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Tuesday, January 28, 2003

And You Are There

Juan Gato reminds us that the Challenger exploded during launch seventeen years ago today. This, as Juan notes, is one of those "where were you?" moments. I've mentioned this in Gato's comments section, but I'll do it here too. A Small Victory also has a post about this. (Note that nearly everyone in Juan and Michele's comments were little tiny big-eyed children when this happened, whereas I was...not. Whippersnappers. Turn down that music!)

I was in grad school. I taught (well, "taught") physics lab in the morning and had a math class (that I was taking) right after. The lab class ran from something like 8 to 11, so we hadn't had any contact with the outside world that morning. When I got to the math class, one of the other guys said that the space shuttle had blown up. We still had class. Afterwards, I went down to the grad student offices and found some of my friends. Toward the beginning of the month I mentioned my friend Dave. He was deeply affected by it, and several of us went up to his office to sit on the floor and mope. Someone poked his head in and asked what was going on, and Dave said that we were holding a wake.

I don't remember anyone having a TV at school. When I got home, of course, it was all over the tube, and it was on apparently every newspaper and magazine in existence. There was even an editorial cartoon showing a newsstand where every magazine had the same picture, of the two solid rockets going awry.

Except for a few of us students, I don't remember anyone in our department being terribly broken up about it. Some of my professors were not displeased. They thought that manned space flight was too dangerous. One of them was actually pleased, and when the next space shuttle was launched, he said, "I hope they lose another seven."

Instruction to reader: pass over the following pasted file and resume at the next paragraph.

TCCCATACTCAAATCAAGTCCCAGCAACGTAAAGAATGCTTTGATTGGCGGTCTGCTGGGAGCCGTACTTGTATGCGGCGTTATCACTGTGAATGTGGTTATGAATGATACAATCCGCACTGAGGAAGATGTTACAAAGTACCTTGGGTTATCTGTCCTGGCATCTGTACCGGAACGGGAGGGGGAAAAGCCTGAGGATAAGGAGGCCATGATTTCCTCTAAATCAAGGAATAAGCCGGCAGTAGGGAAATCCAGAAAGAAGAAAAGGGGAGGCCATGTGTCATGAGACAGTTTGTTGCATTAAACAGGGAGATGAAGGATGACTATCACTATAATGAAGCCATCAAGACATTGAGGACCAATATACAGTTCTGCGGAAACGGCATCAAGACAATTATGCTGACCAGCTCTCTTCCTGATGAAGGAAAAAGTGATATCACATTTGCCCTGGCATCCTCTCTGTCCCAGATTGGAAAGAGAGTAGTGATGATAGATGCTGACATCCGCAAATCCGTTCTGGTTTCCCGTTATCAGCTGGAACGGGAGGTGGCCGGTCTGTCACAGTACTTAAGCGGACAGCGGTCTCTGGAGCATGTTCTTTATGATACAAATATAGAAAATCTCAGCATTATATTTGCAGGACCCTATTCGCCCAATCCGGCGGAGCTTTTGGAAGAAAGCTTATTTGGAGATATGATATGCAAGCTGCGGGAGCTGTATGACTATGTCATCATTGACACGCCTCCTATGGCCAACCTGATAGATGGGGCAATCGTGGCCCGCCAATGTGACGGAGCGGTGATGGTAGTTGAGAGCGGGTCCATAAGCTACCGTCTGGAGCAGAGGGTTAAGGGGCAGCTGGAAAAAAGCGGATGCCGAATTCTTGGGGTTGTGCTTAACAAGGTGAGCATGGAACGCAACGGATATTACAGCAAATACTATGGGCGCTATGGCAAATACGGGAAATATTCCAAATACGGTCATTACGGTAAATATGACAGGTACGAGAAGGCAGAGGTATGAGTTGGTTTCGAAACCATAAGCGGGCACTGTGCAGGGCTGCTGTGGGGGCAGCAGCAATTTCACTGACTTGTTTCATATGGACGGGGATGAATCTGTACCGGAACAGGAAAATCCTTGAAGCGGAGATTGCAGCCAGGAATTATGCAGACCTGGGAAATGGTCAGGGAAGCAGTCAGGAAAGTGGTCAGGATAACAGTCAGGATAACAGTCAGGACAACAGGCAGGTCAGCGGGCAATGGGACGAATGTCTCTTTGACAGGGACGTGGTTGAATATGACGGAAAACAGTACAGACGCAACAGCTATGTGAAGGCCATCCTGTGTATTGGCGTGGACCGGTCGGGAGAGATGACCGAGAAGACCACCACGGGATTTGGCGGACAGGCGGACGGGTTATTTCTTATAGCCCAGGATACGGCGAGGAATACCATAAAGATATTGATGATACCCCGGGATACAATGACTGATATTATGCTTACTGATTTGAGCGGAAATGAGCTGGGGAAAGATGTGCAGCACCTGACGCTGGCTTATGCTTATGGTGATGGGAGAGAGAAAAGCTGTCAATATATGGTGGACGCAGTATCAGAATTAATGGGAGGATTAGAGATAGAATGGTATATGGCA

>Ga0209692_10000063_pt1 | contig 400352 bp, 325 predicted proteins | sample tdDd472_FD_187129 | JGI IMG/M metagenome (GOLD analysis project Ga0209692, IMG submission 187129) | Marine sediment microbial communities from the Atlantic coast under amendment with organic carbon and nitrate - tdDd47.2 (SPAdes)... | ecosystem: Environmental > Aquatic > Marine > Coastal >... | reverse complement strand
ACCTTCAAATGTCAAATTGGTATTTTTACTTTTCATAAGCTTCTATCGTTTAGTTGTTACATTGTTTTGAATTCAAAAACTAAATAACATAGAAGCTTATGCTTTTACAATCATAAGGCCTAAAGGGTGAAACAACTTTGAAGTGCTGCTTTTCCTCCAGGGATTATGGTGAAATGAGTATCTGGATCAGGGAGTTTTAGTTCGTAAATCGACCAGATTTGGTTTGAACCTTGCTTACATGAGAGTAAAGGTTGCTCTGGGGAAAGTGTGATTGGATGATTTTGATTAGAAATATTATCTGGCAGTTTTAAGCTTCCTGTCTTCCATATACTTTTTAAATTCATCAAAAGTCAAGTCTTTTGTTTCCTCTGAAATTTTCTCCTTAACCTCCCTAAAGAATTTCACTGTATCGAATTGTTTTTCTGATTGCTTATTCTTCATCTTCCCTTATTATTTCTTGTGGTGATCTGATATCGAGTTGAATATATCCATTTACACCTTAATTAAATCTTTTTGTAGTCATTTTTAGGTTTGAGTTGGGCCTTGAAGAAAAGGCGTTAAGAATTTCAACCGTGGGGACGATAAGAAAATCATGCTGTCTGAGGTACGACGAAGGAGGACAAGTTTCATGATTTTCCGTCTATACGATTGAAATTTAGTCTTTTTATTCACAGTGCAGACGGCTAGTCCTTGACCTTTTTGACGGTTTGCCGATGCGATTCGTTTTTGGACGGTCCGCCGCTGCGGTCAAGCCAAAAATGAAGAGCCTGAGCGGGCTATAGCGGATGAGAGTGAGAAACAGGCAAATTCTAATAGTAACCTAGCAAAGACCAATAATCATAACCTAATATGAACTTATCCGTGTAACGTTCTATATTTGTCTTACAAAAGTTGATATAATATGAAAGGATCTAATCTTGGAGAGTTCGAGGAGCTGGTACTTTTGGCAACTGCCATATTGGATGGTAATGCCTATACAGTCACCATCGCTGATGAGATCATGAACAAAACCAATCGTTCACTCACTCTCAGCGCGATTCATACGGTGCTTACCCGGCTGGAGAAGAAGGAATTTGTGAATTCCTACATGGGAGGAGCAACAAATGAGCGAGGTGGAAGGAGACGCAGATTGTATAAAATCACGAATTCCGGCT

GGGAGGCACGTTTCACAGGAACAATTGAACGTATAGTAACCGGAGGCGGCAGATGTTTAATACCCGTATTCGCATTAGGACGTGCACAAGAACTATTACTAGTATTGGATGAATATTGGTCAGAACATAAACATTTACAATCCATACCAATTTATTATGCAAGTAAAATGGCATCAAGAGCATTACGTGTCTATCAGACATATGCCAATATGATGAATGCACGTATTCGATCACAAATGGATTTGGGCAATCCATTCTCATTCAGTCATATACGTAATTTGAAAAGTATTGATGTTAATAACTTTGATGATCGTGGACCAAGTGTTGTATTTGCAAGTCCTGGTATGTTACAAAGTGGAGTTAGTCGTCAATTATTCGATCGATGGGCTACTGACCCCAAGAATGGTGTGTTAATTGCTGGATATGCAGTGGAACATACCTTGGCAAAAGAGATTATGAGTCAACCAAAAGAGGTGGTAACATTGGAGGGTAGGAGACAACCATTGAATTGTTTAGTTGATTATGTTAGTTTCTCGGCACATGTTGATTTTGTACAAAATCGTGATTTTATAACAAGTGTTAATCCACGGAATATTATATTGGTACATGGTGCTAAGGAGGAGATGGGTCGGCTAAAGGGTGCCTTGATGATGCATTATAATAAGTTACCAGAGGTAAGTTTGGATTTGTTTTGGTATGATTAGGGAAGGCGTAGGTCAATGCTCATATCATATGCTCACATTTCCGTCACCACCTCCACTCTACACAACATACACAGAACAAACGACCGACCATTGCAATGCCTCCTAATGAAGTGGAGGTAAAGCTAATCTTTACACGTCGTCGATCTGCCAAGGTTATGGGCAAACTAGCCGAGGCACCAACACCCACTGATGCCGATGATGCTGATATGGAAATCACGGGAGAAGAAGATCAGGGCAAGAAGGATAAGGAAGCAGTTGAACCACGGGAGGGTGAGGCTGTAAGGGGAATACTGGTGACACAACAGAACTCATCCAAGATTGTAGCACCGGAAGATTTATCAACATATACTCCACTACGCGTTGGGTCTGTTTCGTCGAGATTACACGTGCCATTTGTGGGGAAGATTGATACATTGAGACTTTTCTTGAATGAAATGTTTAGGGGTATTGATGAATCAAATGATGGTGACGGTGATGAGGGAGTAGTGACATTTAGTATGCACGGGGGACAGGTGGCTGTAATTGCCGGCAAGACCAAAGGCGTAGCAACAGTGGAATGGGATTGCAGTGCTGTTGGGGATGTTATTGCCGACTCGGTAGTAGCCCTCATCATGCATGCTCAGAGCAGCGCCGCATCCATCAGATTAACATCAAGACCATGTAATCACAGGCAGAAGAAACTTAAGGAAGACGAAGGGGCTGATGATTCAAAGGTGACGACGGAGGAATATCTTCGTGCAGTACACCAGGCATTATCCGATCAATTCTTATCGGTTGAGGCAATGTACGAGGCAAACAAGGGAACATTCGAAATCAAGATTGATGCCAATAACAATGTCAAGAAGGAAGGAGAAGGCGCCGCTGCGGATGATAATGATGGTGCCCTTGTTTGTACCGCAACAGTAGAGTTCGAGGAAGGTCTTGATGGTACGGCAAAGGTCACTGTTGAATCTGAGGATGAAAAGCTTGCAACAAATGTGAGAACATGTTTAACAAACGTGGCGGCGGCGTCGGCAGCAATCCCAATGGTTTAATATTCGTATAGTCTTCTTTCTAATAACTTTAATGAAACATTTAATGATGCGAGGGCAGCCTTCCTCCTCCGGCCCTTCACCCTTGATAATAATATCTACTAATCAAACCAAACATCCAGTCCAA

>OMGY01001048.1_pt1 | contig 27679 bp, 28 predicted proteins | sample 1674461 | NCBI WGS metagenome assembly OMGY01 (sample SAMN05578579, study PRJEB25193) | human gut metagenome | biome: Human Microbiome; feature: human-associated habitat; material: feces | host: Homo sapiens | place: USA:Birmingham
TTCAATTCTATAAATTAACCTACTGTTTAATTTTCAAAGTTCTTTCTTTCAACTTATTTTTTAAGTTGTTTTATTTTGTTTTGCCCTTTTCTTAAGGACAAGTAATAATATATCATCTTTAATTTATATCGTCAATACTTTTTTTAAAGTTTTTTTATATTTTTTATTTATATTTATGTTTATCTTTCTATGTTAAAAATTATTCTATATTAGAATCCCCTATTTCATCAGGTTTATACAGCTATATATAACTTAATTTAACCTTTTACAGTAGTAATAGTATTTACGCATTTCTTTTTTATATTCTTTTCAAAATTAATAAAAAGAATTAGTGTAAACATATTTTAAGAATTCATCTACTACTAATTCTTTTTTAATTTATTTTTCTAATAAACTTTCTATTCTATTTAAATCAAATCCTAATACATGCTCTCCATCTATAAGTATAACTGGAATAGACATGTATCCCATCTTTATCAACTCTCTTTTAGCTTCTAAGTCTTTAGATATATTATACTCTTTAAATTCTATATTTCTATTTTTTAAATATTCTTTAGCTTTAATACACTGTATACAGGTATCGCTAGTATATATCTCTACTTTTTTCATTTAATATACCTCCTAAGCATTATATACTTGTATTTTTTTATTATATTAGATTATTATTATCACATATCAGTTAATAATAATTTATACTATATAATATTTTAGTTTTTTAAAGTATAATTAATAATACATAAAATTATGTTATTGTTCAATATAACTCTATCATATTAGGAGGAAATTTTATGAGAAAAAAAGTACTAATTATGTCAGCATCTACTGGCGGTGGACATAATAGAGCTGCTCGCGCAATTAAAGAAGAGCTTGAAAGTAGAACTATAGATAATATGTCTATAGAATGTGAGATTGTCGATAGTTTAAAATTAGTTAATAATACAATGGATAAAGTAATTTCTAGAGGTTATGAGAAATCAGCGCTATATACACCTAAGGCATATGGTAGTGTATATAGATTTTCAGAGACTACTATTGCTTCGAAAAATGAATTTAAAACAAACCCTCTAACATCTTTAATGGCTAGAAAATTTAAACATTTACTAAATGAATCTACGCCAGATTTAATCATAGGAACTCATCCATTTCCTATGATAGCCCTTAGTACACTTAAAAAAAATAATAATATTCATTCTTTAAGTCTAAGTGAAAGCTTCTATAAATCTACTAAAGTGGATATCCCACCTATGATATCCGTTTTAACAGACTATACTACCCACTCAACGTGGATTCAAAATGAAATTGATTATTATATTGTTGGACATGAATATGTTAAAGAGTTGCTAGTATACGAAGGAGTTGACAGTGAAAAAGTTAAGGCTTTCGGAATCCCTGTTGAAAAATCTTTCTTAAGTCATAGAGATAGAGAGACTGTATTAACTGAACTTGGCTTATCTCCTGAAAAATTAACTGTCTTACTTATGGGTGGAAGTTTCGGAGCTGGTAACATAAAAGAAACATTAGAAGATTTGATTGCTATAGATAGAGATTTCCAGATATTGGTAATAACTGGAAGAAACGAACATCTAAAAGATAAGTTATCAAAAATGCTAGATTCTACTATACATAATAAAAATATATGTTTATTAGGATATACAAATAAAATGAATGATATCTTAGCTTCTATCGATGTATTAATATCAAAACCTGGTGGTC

Lesson 1: There is no tragedy so awful that some asshole, somewhere, will not welcome it to vindicate his own crank agenda.

We learned this on 9/11, but it's good to remember that it always applies.

Another friend of mine I'll call L. L, for some reason, was the hardest hit of all of us---absolutely devastated. And he was the first one to start sending us tasteless Challenger jokes through email.

Lesson 2: Some people cope with sorrow in strange ways.

When the next shuttle went up more than two years later, I was still a grad student, this time TAing a "physics for poets" class. The kids were taking their first test of the semester, and the professor (a different professor, not any of those mentioned above) and I were proctoring it. There was a little room between the two big lecture halls where demonstration and AV equipment was stored, and the man in charge of the equipment had brought in a small TV to watch the launch.

I kept sneaking into this room to see how things were going. As launch approached I'd duck in to watch, then poke my head out to make sure none of the kids needed help. Sometimes they would, and I'd run up the steps and answer their questions, then run back down to watch. The launch took place toward the end of the period. One of the students who'd finished his test early burst in, wanting to know how it was going. "Solid rockets have separated," I told him, and that was when I realized that it was probably going to be OK.